Lewiston GOP delegate for Ron Paul says vote 'railroaded'

A former state lawmaker and the vice chairman of the Maine GOP's delegation at the national convention in Tampa said  he was deeply disappointed with the way his party treated his fellow delegates from the Pine Tree State on Tuesday.

Alternate delegates from the state of Maine place clothespins on their noses in protest against new Republican party rules that
JASON REED

Alternate delegates from the state of Maine place clothespins on their noses in protest against new Republican party rules that will affect the impact of grassroots movements during the second day of the Republican National Convention in Tampa, Florida August 28, 2012 REUTERS/Jason Reed (UNITED STATES - Tags: POLITICS ELECTIONS TPX IMAGES OF THE DAY)

"It was railroaded through," Stavros Mendros said. Mendros was talking about a procedural vote from the convention floor where Maine's delegation, largely supporters of Texas Congressman Ron Paul, were ignored as they attempted to protest a ruling that stripped half of them of their rights to participate in the convention.

"I expected more out of my Republican Party," Mendros said. He pointed out that Paul supporters at the convention from other states' delegations, including Texas, Minnesota, Iowa, Alabama and Nevada, supported the Mainers.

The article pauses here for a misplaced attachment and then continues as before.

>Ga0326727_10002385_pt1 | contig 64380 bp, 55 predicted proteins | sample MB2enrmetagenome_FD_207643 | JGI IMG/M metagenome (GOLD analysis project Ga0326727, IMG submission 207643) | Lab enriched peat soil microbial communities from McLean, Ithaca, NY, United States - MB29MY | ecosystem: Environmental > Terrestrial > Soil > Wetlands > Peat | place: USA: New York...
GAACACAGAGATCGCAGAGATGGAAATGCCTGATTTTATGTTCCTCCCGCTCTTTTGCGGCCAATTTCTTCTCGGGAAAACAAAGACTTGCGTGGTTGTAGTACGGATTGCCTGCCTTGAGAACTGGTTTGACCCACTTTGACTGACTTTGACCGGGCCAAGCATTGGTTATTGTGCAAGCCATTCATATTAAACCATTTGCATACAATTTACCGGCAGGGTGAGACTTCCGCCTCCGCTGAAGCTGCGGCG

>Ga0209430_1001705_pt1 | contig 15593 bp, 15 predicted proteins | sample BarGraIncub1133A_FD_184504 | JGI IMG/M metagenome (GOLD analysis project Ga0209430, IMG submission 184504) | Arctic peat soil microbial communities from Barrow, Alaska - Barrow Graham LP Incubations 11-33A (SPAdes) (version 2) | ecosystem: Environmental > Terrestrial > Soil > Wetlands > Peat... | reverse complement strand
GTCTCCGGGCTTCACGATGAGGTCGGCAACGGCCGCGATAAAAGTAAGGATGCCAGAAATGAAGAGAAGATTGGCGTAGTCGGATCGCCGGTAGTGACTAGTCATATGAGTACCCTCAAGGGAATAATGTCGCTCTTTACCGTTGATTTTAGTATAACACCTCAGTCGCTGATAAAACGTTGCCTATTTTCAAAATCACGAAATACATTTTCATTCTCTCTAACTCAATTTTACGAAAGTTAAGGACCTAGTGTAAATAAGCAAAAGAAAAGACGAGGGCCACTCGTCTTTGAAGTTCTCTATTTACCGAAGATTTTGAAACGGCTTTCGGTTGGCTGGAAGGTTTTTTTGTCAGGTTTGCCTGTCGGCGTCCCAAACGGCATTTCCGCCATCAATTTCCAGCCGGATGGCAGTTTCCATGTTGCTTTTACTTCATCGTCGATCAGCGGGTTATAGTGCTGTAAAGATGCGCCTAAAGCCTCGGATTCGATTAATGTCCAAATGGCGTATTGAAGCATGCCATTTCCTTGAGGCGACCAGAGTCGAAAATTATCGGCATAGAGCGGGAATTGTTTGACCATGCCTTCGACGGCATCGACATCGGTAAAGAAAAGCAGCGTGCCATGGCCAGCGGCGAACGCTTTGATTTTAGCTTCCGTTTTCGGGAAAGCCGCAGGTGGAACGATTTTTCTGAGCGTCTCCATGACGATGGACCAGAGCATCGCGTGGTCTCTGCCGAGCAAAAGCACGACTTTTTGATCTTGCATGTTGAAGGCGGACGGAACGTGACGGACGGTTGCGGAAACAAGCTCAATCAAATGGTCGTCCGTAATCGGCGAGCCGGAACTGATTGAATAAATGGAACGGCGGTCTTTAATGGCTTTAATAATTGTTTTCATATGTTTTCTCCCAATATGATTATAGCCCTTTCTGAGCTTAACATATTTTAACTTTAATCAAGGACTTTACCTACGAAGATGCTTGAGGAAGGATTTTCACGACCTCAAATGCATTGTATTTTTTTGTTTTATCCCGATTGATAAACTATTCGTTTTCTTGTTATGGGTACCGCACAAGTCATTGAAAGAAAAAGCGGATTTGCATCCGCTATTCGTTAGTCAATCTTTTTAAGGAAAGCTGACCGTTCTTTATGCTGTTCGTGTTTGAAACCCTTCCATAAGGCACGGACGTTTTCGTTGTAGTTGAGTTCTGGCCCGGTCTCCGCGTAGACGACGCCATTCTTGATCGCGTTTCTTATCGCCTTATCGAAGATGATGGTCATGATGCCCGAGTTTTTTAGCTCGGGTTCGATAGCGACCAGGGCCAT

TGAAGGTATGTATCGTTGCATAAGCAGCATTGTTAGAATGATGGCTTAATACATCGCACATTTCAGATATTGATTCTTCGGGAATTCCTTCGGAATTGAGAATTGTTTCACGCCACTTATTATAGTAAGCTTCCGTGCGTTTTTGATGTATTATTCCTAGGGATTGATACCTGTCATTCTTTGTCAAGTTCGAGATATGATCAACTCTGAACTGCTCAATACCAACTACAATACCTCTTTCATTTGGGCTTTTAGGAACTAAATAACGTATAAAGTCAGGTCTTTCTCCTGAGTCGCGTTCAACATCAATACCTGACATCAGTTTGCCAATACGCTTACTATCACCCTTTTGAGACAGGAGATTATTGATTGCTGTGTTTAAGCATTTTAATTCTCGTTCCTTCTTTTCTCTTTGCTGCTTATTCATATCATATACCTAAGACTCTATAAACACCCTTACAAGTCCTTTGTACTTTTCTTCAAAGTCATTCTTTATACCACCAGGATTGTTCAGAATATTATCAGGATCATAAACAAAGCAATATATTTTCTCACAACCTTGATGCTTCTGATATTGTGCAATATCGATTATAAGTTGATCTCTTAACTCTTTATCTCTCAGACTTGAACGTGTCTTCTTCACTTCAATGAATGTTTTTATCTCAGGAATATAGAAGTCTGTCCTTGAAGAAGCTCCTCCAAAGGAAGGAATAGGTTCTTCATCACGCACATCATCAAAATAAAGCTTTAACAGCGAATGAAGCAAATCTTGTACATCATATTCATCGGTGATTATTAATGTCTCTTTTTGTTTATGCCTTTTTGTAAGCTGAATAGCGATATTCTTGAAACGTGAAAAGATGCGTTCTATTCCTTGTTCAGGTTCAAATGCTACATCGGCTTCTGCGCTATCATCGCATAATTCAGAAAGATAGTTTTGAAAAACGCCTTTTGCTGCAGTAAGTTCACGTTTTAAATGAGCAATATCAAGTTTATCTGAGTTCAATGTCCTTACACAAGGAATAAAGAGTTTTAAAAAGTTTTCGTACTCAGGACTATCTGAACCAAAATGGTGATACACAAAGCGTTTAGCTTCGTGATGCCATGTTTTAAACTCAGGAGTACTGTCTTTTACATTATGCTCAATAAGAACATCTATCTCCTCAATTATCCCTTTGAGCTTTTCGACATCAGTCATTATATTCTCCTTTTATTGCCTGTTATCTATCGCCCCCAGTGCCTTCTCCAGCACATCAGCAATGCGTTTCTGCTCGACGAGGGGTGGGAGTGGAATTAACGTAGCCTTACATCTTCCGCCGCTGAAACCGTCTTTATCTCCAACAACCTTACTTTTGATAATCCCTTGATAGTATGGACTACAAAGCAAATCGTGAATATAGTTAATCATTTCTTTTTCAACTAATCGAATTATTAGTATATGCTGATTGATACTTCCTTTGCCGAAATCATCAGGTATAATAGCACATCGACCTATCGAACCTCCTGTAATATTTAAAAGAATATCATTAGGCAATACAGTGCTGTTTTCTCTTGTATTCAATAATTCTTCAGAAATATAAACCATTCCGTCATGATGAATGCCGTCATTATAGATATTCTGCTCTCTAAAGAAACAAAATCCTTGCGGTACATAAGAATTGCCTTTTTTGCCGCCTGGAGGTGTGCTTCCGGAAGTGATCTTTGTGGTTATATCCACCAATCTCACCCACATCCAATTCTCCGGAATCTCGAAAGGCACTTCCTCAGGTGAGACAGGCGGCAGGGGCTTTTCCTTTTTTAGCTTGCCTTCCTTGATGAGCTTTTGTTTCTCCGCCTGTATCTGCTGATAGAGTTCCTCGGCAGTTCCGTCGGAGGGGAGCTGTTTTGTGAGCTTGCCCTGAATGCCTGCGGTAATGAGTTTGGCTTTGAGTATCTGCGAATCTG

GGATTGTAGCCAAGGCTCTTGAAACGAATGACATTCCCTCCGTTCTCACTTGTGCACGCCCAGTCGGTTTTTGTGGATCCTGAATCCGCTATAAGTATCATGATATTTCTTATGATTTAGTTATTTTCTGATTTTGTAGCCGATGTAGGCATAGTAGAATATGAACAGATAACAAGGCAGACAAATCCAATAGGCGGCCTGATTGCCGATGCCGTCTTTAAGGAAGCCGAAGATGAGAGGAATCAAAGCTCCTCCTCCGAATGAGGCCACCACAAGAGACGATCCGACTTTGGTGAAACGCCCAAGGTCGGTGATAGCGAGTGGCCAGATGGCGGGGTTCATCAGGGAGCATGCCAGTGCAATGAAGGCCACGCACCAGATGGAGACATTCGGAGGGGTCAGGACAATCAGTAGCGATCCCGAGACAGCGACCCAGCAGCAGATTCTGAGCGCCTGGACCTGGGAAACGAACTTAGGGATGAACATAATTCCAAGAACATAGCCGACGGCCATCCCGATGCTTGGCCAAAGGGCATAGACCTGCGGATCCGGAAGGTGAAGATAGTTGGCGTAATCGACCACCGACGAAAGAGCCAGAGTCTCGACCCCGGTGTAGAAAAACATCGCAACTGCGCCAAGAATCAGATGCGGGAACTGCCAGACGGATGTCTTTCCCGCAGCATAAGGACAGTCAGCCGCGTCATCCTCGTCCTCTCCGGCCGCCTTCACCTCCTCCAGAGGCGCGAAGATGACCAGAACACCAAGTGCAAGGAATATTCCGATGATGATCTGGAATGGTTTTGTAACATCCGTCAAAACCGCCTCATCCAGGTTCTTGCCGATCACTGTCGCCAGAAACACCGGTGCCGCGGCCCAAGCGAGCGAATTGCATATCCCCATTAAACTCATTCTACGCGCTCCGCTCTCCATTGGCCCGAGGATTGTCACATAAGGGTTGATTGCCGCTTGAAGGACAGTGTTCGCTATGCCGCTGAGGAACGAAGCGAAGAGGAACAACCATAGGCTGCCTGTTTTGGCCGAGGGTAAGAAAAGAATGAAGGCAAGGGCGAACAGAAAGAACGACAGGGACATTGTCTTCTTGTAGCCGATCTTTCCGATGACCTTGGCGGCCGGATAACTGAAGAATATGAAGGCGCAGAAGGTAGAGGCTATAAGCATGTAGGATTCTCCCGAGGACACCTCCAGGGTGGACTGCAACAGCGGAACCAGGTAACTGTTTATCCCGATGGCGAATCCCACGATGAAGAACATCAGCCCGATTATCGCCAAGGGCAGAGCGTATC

They had formed a new rallying cry, "Remember the Maine 20," Mendros said. "That's what people are saying about the way we were dealt with here in Tampa."

Part of that delegation, and supporters of Texas Congressman Ron Paul, walked out of the Republican Party's National Convention in protest after a last ditch effort to be recognized from the convention floor was ignored.

A national GOP committee on credentials ruled last week that only half of Maine's 20 Ron Paul delegates would be allowed to take their seats and vote at the convention. The same committee decided that the 10 who were being ruled illegitimate be replaced with 10 supporters of former Massachusetts Gov. Mitt Romney. Romney was easily nominated Tuesday to the presidential ticket.

Some of those protesting from Maine wore clothespins, embellished with miniature plastic lobsters on their noses as they walked out.